A Look at Premium Bonds08-26-2014 |
When I was being interviewed for a recent Bond Buyer article about investment tools that are available to deal with rising and falling interest rates, one of the questions that I was asked was about how investors typically use premium bonds for. Here’s a quick look at what they are and how they work, based on that conversation:
- Premium bonds, quite simply, are bonds that investors pay a premium for. The reason for the premium is that they tend to have higher coupon rates, which can mean higher yields. The other unique characteristic to know about premium bonds is that they have shorter durations than par or discount bonds of the same maturity.
- Interest rates, which are the product of supply and demand, have the opposite effect on bonds than they do on many other types of investments experience – bond values fluctuate inversely to changes in interest rates. That means, when supply and demand combines to produce low interest rates, bonds tend to thrive.
- Since the duration of premium bonds tends to be shorter than par or discount bonds of the same maturity and since the call date for premium bonds is priced as though it were the maturity date, there is a natural flexibility built into premium bonds that make them less sensitive to interest rates changes – especially when interest rates begin to rise.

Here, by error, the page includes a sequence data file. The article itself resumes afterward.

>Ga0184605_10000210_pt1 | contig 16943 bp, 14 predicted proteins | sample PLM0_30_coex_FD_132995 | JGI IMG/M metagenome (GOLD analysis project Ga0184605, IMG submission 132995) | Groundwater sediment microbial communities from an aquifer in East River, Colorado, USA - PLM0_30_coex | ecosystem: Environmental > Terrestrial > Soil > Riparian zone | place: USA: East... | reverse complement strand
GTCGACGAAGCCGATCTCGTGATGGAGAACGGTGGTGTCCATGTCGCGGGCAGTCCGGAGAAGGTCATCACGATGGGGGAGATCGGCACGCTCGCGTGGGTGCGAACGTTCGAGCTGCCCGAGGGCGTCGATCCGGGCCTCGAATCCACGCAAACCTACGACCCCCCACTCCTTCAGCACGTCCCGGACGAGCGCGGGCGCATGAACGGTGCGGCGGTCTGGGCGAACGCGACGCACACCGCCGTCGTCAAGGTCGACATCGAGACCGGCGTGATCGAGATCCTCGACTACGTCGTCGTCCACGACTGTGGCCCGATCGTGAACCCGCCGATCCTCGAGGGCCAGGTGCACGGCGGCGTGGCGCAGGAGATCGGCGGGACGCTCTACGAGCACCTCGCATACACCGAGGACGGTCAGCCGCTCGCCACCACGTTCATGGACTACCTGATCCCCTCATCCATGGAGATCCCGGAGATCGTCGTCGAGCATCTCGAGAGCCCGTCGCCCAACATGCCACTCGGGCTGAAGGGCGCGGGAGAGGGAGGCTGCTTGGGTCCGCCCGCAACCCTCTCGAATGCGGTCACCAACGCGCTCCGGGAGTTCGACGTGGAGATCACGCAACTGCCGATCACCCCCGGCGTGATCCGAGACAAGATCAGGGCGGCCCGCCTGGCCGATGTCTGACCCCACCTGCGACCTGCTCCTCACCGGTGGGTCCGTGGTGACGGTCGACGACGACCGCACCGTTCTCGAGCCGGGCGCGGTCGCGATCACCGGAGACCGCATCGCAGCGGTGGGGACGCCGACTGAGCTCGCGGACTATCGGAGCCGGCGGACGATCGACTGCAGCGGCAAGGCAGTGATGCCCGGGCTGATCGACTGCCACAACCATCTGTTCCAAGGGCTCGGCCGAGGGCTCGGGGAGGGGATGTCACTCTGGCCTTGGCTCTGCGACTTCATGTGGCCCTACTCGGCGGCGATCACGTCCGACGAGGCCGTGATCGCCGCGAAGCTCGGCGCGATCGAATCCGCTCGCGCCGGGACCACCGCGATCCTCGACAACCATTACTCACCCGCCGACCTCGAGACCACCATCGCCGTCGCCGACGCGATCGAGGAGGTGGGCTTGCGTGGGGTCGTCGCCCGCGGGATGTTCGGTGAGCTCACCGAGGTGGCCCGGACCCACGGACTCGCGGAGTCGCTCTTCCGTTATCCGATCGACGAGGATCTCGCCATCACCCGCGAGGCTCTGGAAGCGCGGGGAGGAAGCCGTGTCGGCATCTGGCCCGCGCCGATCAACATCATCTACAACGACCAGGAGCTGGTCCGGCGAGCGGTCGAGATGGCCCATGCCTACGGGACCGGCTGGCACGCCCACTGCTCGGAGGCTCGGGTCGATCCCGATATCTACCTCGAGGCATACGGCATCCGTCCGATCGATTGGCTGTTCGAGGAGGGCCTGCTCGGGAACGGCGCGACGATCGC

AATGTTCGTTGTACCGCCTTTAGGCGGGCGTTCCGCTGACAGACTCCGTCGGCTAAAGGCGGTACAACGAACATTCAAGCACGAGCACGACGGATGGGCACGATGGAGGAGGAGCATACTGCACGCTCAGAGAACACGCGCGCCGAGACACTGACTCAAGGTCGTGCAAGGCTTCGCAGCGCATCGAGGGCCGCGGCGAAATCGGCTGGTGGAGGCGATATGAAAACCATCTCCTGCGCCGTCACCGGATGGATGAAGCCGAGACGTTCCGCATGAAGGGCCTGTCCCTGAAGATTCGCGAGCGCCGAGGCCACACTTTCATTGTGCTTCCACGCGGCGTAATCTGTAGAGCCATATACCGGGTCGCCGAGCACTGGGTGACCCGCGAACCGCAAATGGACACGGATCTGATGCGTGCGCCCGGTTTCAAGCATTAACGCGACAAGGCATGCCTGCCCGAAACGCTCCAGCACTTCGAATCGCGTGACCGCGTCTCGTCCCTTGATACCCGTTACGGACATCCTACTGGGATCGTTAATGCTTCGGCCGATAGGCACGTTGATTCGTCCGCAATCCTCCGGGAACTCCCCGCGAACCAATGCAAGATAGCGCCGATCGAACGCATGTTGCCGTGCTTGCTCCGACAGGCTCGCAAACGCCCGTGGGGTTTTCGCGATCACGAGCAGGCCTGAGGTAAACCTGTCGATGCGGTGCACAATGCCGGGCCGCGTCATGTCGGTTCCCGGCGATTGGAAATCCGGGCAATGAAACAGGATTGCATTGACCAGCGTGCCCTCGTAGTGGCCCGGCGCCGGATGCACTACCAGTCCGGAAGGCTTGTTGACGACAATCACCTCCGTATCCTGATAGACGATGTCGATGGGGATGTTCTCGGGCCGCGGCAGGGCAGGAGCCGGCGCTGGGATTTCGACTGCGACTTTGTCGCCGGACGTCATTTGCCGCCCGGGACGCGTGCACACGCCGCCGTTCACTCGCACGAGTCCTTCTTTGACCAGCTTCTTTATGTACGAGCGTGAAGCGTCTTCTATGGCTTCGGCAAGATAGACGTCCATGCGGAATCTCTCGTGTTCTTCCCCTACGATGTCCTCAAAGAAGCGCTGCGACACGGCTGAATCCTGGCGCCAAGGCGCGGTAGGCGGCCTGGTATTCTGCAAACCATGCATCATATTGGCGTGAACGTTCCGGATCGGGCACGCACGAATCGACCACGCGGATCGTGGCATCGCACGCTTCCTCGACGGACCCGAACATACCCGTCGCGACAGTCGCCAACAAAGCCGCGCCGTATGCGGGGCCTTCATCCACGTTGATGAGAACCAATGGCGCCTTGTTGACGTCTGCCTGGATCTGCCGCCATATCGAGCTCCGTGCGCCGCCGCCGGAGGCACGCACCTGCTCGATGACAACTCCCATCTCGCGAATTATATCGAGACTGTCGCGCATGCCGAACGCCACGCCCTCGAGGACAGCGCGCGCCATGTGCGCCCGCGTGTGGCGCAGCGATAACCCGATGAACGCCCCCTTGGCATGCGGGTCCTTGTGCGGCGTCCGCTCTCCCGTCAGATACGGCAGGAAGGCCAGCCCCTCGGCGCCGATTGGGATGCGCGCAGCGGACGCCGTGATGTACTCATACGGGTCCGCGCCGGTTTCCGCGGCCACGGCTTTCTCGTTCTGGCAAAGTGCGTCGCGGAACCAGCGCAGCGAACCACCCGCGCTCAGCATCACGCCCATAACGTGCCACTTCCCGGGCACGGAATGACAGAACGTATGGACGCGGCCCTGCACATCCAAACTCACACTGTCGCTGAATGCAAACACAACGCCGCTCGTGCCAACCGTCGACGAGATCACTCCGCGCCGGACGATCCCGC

Remember, any investor assumes risk – potentially losing the principal amount – and past financial performance doesn’t guarantee future returns. Investors should work with a professional financial advisor when looking at the different investment tools available to determine what investments combination works best for their needs. Premium bonds are one option out of many that, together, they may explore.
The information provided is not an invitation to invest in any products or services or otherwise deal in any of these or enter into a contract with Hennion & Walsh or any other company. The information provided should not be relied upon in connection with any investment decision. You should not act upon any information contained herein without first consulting a suitably qualified financial or other professional advisor.